Category Archives: linked data

Digital BBC World Service radio archives

The BBC World Service Archive Prototype is a website that provides access to the huge digital archive of radio programs of the BBC World Service. Yves Raimond and Tristan Ferne describe in a concise article (PDF, 8 pages) how Semantic Web technologies, automation and crowdsourcing are used to annotate, correct and add metadata for search and navigation. Ed Summers has a blog post about this project, making a comment I wholeheartedly agree with: “… [I]t is the (implied) role of the archivist, as the professional responsible for working with developers to tune these algorithms, evaluating/gauging user contributions, and helping describe the content themselves that excites me the most about this work.” I think this is not only a possible future role for archivists but also for librarians, especially catalogers and metadata specialists working with digital collections.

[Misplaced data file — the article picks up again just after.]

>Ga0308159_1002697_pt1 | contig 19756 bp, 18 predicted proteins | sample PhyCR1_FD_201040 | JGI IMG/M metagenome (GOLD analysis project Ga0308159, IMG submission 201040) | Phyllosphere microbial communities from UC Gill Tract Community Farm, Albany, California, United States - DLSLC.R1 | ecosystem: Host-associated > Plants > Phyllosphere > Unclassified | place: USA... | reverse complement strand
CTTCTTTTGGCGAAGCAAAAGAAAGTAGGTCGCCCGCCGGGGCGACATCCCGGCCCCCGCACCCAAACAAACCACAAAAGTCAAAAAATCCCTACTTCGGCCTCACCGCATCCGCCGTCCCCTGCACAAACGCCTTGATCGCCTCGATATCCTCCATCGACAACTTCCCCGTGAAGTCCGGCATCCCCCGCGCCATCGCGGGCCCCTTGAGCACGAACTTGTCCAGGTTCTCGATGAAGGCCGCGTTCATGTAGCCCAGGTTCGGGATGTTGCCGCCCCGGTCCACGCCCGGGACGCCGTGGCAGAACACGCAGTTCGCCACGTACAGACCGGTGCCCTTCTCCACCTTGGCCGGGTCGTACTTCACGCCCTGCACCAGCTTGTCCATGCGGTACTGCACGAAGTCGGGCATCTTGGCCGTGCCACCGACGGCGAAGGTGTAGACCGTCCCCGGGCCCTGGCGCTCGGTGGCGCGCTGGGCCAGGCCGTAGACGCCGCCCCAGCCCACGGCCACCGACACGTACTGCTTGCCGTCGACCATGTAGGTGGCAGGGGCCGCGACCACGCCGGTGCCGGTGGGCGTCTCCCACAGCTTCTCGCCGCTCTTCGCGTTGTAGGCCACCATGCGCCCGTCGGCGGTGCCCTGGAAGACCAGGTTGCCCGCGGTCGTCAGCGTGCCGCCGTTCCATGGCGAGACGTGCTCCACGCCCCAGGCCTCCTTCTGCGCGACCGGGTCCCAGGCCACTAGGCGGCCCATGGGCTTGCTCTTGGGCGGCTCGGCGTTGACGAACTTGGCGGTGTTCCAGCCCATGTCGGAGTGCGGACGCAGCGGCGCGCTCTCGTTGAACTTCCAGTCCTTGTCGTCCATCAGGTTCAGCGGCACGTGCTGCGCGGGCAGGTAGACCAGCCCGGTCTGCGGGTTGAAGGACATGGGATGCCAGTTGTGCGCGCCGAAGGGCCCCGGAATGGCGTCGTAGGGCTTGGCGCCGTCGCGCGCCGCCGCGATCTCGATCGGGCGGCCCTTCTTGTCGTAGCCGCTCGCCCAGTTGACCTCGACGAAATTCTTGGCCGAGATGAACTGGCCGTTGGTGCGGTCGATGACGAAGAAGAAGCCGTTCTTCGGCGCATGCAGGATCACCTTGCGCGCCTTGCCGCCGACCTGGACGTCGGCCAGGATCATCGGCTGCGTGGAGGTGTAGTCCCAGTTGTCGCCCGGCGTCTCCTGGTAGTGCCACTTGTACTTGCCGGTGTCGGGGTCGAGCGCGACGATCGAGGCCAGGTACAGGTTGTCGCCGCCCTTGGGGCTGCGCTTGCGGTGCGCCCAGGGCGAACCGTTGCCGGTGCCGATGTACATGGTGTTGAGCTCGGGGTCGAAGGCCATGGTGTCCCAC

Could this become the linked data killer app? Wikimedia Deutschland has kicked off a project that aims to better centralize, structure and type the vast amounts of data in Wikipedia  – Wikidata. Information will be extracted from the info boxes and stored in one central database. Moreover, they will store “meta-metadata” about who said what when (thus adding an important dimension to dbpedia). The identity management aspect appeals to me most: all language versions of Wikipedia will link to one central point for the same entity (thus reducing redundancy), and a single URI will be coined that is language independent. See Daniel Kinzler’s recent presentation (PDF) at SWIB 2012 and this detailed article to learn more about the project (funded by Google, among others) that might demonstrate the concrete usefulness of linked data.